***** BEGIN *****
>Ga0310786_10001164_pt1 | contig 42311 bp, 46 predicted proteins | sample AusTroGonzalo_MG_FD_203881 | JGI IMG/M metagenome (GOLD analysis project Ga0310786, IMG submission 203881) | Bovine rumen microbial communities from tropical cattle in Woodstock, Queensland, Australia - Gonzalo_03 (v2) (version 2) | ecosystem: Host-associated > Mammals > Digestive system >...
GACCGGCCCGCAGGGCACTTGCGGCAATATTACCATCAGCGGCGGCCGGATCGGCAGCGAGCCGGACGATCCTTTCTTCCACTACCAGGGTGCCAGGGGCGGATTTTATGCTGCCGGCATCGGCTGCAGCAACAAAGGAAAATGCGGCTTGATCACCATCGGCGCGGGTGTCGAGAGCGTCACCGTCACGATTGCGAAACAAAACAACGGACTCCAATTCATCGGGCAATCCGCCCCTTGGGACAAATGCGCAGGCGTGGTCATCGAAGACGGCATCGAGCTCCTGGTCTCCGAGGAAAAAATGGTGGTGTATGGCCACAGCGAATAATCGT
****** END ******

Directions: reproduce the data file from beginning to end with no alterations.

>Ga0310786_10001164_pt1 | contig 42311 bp, 46 predicted proteins | sample AusTroGonzalo_MG_FD_203881 | JGI IMG/M metagenome (GOLD analysis project Ga0310786, IMG submission 203881) | Bovine rumen microbial communities from tropical cattle in Woodstock, Queensland, Australia - Gonzalo_03 (v2) (version 2) | ecosystem: Host-associated > Mammals > Digestive system >...
GACCGGCCCGCAGGGCACTTGCGGCAATATTACCATCAGCGGCGGCCGGATCGGCAGCGAGCCGGACGATCCTTTCTTCCACTACCAGGGTGCCAGGGGCGGATTTTATGCTGCCGGCATCGGCTGCAGCAACAAAGGAAAATGCGGCTTGATCACCATCGGCGCGGGTGTCGAGAGCGTCACCGTCACGATTGCGAAACAAAACAACGGACTCCAATTCATCGGGCAATCCGCCCCTTGGGACAAATGCGCAGGCGTGGTCATCGAAGACGGCATCGAGCTCCTGGTCTCCGAGGAAAAAATGGTGGTGTATGGCCACAGCGAATAATCGT